These points were discussed at each SIS’s business meeting in 1982 at the Detroit convention and each SIS agreed to poll their membership via a merger survey. Unfortunately, the first round of the survey resulted in a poor response rate, so another was distributed. The results of the OBS-conducted survey were published in the May 1983 TSLL and included comments, some of which advocated a broadened focus to encompass local systems, readers services, and circulation needs, as well as users of LEXIS, Westlaw, and Dialog. A slight majority of OBS members favored merging with TS. However, the merger was voted down at the 1983 OBS business meeting in Houston by a count of 4 in favor of merging, 21 against, and 1 abstaining. As an aside, 65% of the TS membership surveyed had favored the merger, though TS recognized that it was up to OBS to make this decision.
So with the second bout of merger discussions apparently resolved, OBS turned to a redefinition of its purpose and an ad hoc group was formed to accomplish that goal. Some ideas generated were: establishing its own OBS newsletter, creating a WLN Committee, and reorganizing completely to reflect module use of the bibliographic utilities (e.g. cataloging, acquisitions, ILL, etc.). The report of the Ad Hoc Committee to Study the Future of OBS-SIS was very detailed and it was published in the May 1984 TSLL (p. 8-10). The report included suggestions for a new name: On-line Services SIS or On-line Systems SIS. It also laid out a possible committee structure including the following: OCLC, RLIN, WLN, user’s services, and publicity. The proposed user’s services committee was defined as representing the “interests of public services librarians in using online public catalogs, online circulation systems, automated ILL, LEXIS, Westlaw, Dialog, etc.” (p. 9). So interestingly enough, this foreshadowed the local systems theme that would later emerge in OBS, but it did so from a public services perspective. The proposed mission and goals of the SIS were very general in terms of online systems and a reference to “future” standing committees made it clear that the ad hoc committee was well aware of the increasingly evolutionary nature of the OBS-SIS.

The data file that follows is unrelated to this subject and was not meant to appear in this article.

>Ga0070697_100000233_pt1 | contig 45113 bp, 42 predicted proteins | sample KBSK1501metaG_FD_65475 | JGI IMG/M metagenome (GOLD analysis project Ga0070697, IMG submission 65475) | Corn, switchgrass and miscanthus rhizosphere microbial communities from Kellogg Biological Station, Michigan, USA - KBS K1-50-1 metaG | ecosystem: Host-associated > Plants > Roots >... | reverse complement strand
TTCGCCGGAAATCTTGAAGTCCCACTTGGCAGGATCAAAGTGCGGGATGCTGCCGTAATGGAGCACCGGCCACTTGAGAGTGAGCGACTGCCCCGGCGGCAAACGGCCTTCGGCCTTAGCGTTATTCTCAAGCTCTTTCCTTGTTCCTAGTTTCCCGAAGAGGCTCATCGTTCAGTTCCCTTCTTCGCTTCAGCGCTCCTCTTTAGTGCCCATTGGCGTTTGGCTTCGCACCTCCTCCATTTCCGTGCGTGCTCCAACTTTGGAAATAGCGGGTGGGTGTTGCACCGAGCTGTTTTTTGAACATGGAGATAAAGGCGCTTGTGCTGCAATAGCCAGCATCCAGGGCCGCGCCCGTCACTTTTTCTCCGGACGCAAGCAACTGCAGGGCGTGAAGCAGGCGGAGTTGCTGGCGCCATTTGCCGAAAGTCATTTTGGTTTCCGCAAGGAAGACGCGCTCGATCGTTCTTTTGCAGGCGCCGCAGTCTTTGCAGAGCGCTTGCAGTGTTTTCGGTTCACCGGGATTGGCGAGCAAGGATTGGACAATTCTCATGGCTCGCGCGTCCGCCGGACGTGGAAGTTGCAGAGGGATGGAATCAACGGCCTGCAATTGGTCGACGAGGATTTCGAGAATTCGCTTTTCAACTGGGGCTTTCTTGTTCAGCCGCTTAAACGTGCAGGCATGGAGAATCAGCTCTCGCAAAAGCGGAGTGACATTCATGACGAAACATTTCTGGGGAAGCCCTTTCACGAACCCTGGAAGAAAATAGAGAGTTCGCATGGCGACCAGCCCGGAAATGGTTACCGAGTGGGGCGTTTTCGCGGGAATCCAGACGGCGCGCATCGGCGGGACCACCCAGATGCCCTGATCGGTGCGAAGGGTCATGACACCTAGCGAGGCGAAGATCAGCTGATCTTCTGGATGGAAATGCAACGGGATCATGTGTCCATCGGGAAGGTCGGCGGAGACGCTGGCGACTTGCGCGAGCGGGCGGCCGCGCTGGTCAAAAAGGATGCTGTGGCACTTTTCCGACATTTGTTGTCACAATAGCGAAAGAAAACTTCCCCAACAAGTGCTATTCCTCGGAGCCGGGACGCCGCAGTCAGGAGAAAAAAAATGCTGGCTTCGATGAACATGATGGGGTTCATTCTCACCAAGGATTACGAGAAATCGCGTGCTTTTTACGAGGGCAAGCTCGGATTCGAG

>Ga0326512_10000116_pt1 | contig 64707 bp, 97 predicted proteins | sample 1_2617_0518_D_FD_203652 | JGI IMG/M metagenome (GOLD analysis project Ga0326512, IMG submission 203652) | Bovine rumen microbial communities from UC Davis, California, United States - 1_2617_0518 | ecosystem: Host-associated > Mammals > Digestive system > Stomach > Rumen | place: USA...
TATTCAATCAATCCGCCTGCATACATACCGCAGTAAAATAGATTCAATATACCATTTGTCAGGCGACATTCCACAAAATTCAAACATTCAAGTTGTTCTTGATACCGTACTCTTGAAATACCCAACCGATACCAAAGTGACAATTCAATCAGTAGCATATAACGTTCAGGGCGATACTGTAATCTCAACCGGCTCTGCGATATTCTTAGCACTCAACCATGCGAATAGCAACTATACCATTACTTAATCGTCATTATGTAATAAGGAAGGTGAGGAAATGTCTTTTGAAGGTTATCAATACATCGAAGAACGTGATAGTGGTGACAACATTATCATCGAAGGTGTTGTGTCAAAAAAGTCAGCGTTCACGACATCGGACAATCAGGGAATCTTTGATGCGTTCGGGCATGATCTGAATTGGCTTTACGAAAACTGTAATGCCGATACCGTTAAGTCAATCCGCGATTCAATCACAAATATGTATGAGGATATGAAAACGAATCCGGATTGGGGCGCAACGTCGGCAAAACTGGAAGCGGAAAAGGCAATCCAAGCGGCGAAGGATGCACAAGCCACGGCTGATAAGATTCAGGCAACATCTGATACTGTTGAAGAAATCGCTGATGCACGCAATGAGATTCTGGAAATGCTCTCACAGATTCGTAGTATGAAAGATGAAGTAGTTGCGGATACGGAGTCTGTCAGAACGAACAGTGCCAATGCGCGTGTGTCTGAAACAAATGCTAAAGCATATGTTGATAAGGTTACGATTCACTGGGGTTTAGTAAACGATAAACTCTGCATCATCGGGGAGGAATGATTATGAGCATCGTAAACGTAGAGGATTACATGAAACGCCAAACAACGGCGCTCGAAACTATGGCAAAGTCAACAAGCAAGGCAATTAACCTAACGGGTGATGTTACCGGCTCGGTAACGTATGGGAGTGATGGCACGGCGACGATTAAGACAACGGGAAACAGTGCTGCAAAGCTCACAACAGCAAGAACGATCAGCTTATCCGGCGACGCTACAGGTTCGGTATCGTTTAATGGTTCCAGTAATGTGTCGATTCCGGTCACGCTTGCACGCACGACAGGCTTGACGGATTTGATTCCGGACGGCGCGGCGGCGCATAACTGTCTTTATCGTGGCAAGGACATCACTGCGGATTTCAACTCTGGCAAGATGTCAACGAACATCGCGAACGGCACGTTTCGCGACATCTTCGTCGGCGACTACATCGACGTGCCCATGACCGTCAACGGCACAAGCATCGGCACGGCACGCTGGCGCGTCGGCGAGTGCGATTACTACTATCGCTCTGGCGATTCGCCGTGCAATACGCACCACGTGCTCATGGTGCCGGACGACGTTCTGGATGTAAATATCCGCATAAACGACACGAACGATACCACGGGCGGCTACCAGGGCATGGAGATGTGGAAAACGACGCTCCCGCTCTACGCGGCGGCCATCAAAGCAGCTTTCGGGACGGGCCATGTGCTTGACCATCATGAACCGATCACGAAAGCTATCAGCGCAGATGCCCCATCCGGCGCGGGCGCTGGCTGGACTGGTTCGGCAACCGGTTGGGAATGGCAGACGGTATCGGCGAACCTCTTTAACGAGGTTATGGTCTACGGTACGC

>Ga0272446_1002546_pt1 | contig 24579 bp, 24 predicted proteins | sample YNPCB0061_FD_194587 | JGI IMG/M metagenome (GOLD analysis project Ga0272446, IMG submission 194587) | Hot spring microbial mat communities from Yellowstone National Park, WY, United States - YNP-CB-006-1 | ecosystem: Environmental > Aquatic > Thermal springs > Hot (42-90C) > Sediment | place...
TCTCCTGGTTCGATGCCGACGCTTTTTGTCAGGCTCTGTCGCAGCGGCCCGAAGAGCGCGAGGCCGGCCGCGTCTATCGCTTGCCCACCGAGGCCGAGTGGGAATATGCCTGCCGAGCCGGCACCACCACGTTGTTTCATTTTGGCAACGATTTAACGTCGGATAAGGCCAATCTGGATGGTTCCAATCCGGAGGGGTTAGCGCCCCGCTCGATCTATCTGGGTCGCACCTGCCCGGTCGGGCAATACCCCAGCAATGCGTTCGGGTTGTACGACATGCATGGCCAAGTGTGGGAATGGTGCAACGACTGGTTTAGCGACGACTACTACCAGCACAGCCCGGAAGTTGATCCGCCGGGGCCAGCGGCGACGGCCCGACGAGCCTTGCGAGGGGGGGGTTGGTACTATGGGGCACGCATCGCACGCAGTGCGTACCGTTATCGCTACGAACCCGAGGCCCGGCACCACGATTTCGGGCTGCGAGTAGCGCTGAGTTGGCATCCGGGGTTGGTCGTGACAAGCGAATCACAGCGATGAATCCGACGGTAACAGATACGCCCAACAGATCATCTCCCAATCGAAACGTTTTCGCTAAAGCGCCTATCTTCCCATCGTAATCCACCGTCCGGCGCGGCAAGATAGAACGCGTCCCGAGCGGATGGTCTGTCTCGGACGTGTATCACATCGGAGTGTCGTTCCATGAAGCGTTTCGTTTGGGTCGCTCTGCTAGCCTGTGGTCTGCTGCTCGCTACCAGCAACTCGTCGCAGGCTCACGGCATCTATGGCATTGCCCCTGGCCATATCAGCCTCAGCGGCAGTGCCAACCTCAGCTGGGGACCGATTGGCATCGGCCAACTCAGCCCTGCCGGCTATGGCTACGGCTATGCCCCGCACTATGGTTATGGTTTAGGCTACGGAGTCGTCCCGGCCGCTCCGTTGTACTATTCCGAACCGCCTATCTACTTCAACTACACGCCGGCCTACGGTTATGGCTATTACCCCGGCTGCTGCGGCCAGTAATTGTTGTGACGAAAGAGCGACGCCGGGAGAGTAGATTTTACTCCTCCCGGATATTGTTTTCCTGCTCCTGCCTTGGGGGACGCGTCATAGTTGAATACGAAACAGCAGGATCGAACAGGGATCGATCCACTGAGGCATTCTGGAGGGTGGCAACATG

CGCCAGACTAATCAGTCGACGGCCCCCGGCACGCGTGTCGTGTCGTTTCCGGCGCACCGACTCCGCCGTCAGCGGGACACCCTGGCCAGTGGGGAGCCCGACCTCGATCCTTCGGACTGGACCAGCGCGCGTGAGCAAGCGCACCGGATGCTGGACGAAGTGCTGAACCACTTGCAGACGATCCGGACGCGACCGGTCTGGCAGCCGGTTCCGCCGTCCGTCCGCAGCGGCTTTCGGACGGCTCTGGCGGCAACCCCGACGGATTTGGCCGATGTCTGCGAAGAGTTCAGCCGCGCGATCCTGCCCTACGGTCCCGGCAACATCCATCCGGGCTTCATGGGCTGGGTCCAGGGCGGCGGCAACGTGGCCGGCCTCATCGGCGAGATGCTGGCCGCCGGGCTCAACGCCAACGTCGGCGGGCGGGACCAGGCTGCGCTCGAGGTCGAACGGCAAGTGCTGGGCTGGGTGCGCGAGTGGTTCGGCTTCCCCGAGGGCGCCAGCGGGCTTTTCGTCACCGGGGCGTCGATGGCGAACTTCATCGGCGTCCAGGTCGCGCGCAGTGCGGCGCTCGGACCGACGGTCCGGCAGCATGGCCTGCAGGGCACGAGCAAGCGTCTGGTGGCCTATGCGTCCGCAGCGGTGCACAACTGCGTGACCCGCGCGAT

At the 1984 OBS business meeting in San Diego: “It was decided to limit the focus of the section to bibliographic databases, rather than include LEXIS and Westlaw. The final decision was that the section should be concerned with local and national on-line bibliographic databases.” (TSLL, Aug. 1984, p. 11) A name change for the Section was also discussed, but that was voted down. The WLN Committee was established, as was an ad hoc publicity group. But the suggested users’ services committee was voted down. It was also decided that OBS should continue to use TSLL as its newsletter, rather than creating its own separate one. During the discussion about the newsletter, it was agreed that at least one separate mailing should go to each OBS member. The publicity group got right to work on that and sent a packet to each member in November 1984. At this time, TSLL was still a separate subscription and it was determined that the majority of OBS members not subscribed to TSLL were private law librarians. This issue was raised as a question about whether better outreach to the firm librarian OBS members was necessary. Still on the topic of TSLL, an editorial board with two representatives from each SIS was established in 1985.